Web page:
• Longobardi (1994) num on D, not on N

Interpretable num on Num vs. N
  • NumP (Ritter 1991, 1995 Picallo 2008)
  • Hypothesis for variation
  • 1. Full redundancy inum on Num valued on
  • 2. Only D inum on Num, no-F on N
    N-to-n-to-Num, feature valued on D after
  • Variation is located only on the featural content
    of lexical categories (as expected for variation
    and change)
  • Partial valuation due to defective (i.e.,
    missing) phi-feature (Bejar 2003 61)
  • Ortmanns (2000) Principle of economic plural

Variation in ABS DPs
  • 10.
  • a. DP lus NumP NP guaguas
  • unumplinumpl...unumpl
  • b. DP lus NumP NP guaguas joven
  • c. DP lus NumP NP guagua
  • unumplinum
  • The young kids (adapted from Lipski 2008 93)
  • Feature pl (Zamparelli 2008)

Full agreement
Full agreement
  • Analysis based on Bernstein (1993), Picallo
    (2008) num on Num
  • Pesetsky Torrego (2007) suggest that inum
    may actually be always located in Num in Spanish
  • No inum on N in Spanish
  • Carstens (2001 154) N-to-n-to-Num, but not for
    morphological reasons (no strong feature
    movement cf. Alexiadou 2001)
  • Postnominal APs are located following Demonte
    (2008 25, 27)
  • Agreement between APs and N ?feature sharing
    Num-A-N (Danon 2008)

Overt marking on D only
Overt marking on D only
  • Num carries valued inum from Lexical
    Array/Numeration (Picallo 2008)
  • N movement forced by N-feature on n and Num (EPP
    or categorial F cf. Alexiadou 2001 223)
  • Absence of num on A and N eliminates probing
  • num feature is overtly marked on D as affix
    (materialization of pl in Spanish in the
    morphology component). No relevant lexical item
    in Num for any s to materialize (N is not
    eligible defective, underspecified for num).
  • Feature interpreted once in the chain, as needed
    (Brody 1997)

Restrictions on variation
  • Why not?
  • 12. DP el NP guaguas jóvenes
  • No-num pl
  • Ds always c-command Num and thus, carrying
    uninterpretable unvalued num, probe for a goal
    for agreement. Num carries the necessary features
    for agreement.
  • Adjectives lower in the tree will require valued
    features on N to be able to agree with N (via FS)

Lack of plural on Qs
  • Qs project above DP, and thus are not Ds
    (NP-based analysis of Qs also accounts for lack
    of agreement like As)
  • They do not carry specification for num, like
  • 13 QP todo DP lus NumP guagua
  • no-num.. unumpl.
  • all.Ø
    boy.Ø young.Ø
  • All the young boys
  • In keeping with Ortmanns (2000) Principle of
    economic plural marking

Semantic number marking
  • Numerals such as tres (three) carry inherent
    plural features, thus licensing number on
    semantic grounds. Maybe also for strong
    quantifiers such as mucho/todo.
  • Crosslinguistic evidence Hungarian, Archi
    (Caucasus), Kurdish, Huanca Quechua, etc. (cf.
    Ortmann 2000 252-3)

  • Difference in feature content in the items in the
    syntactic derivation account for variation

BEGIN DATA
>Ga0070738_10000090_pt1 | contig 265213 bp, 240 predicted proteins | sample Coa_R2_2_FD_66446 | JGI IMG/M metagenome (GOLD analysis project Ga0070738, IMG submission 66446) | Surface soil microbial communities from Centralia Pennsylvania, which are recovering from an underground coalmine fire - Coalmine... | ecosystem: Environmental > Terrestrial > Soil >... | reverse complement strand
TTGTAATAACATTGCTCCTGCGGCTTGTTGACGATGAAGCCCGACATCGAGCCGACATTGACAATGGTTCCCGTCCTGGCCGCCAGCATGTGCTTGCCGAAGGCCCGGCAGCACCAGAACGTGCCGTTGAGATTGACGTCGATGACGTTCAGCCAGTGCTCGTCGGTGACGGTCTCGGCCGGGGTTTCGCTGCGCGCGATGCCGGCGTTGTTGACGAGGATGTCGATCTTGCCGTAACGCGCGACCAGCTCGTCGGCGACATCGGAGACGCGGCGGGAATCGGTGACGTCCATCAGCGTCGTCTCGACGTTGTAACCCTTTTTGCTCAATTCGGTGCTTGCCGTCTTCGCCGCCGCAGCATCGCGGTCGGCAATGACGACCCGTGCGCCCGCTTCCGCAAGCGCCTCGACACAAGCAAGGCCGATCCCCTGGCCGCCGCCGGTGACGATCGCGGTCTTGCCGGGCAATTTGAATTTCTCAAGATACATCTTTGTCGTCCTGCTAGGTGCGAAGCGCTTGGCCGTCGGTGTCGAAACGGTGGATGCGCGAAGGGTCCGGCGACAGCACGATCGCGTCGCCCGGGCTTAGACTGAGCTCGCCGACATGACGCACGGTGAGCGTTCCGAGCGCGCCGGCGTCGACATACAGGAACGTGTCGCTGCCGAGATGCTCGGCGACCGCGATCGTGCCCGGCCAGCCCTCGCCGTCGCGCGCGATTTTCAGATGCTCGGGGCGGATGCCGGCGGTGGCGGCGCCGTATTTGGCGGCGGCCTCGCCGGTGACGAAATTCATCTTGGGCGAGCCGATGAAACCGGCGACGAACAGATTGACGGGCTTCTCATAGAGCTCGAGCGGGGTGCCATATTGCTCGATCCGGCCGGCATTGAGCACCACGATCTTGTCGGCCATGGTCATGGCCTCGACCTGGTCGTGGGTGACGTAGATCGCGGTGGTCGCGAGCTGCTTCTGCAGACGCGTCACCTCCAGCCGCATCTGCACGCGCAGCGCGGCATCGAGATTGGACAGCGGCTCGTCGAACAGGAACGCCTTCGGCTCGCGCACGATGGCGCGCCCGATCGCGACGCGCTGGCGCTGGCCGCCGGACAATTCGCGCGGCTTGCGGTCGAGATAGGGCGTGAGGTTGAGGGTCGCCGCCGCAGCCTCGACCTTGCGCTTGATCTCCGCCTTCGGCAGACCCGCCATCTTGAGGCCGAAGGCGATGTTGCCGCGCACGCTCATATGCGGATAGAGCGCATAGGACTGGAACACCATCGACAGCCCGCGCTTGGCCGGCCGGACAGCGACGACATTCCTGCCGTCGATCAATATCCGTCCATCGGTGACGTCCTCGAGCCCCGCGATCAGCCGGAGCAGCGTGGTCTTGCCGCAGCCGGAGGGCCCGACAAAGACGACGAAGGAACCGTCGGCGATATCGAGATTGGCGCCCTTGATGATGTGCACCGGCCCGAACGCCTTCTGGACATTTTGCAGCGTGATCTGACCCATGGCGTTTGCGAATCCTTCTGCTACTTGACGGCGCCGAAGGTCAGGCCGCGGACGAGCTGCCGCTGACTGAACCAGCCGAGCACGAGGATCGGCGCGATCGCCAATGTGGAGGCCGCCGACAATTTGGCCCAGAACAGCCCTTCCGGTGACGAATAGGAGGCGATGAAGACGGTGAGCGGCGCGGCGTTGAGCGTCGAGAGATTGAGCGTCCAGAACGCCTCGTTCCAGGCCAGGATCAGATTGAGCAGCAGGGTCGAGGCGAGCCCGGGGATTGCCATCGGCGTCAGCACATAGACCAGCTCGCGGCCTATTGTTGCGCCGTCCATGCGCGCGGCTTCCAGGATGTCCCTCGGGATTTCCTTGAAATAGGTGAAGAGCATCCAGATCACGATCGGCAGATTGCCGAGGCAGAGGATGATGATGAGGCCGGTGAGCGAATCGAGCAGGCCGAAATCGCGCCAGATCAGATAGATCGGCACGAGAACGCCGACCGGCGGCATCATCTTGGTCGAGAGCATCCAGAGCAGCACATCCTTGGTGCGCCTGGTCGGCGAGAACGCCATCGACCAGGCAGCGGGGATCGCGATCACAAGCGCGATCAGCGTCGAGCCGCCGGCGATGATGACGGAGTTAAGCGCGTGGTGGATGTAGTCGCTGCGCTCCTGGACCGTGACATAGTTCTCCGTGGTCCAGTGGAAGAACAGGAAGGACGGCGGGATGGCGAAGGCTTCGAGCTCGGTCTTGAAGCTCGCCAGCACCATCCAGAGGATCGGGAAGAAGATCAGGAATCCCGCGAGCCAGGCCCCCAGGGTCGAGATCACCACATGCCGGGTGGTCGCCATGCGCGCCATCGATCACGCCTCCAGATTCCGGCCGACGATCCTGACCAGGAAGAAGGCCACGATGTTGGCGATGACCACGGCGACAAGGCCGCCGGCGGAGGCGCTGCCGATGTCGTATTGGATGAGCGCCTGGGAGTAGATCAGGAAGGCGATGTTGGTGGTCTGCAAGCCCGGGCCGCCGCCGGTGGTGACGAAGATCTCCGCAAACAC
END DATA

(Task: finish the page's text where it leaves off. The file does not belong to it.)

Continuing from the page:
• Different phonological outputs correspond with
    one semantic interpretation
  • Variation (like change) is located in the
    features (cf. Lightfoot 2006, Roberts 2007 for
  • Intra-speaker variation can be formalized
  • Variation within the same community and even the
    same speaker (dialect mixing)
  • Our findings do not pretend to be categorical.
    Variation is a component of human languages, and
    our results confirm this fact.

Selected references
  • Adger, D. J. Smith. 2005. Variation and the
    Minimalist Programme. In Syntax and variation
    Reconciling the biological and the social.
    Cornips, L. K. P. Corrigan (eds.)
    Amsterdam/Philadelphia John Benjamins. 149-178.
  • Adger, D. G. Trousdale. 2007. Variation in
    English Syntax Theoretical Implications. English
    Language and Linguistics 11261-278.
  • Alexiadou, A. 2001. Adjective syntax and noun
    raising Word order asymmetries in the DP as the
    result of adjective distribution. Studia
    Linguistica 55.3 217-248.
  • Carstens, V. 2000. Concord in Minimalist Theory.
    Linguistic Inquiry 31.2 319-355.
  • Carstens, V. 2001. Multiple Agreement and
    Case-Deletion Against F-(In)Completeness. Syntax
    4 147-163.
  • Chomsky, N. 2000. Minimalist Inquiries The
    Framework. In Step by Step Essays on Minimalist
    Syntax in honor of Howard Lasnik. Martin, R., D.
    Michaels and J. Uriagereka (eds). Cambridge,
    Mass MIT Press.
  • Chomsky, N. 2001. Derivation by phase. In Ken
    Hale A life in language. Kenstowicz, M. (ed.),
    Cambridge, Mass MIT Press. 1-52.
  • Chomsky, N. 2004. Beyond Explanatory Adequacy. In
    Structures and Beyond. The Cartography of
    Syntactic Structure Vol 3. Belletti, A. (ed).
    Oxford OUP. 104-131.
  • Chomsky, N. 2008. On phases. In Foundational
    Issues in Linguistic Theory Essays in Honor of
    Jean-Roger Vergnaud. Freidin, R., C. Otero and
    M-L. Zubzarreta (eds). Cambridge, Mass MIT
    Press. 133-166.
  • Danon, Gabi. 2008. Definiteness spreading in the
    Hebrew construct state. Lingua 118.7 872-906.
  • Demonte, V. 2008. Meaning-form correlations and
    adjective position in Spanish. Ms.
  • Frampton, J. S. Gutmann. 2000. Agreement is
    Feature Sharing, ms. Available at
  • Lipski, J. 2006. El dialecto afroyungueño de
    Bolivia en busca de las raíces del habla
    afrohispánica. RILI 3.2 137-166.
  • Lipski, J. 2008. Afro-Bolivian Spanish.
    Madrid/Frankfurt Iberoamericana/Vervuert.
  • Ortmann, Albert. 2000. Where plural refuses to
    agree feature unification end morphological
    economy. Acta Linguistica Hungarica 47. 1-4
  • Pesetsky, D. E. Torrego. 2004. The syntax of
    valuation and the interpretability of features.
  • Pesetsky, D. E. Torrego. 2007. The syntax of
    valuation and the interpretability of features.
    The syntax of valuation and the interpretability
    of features. In Phrasal and Clausal Architecture
    Syntactic derivation and interpretation. Karime,
    S. et al. (eds.). Amsterdam-Philadelphia. John
    Benjamins. 262-294.
  • Picallo, M. C. 2008. Gender and number in
    Romance. Lingue e linguaggio VII.1 47-66.
  • Poplack, S. 1979. Function and process in a
    variable phonology. Ph.D dissertation, University
    of Pennsylvania.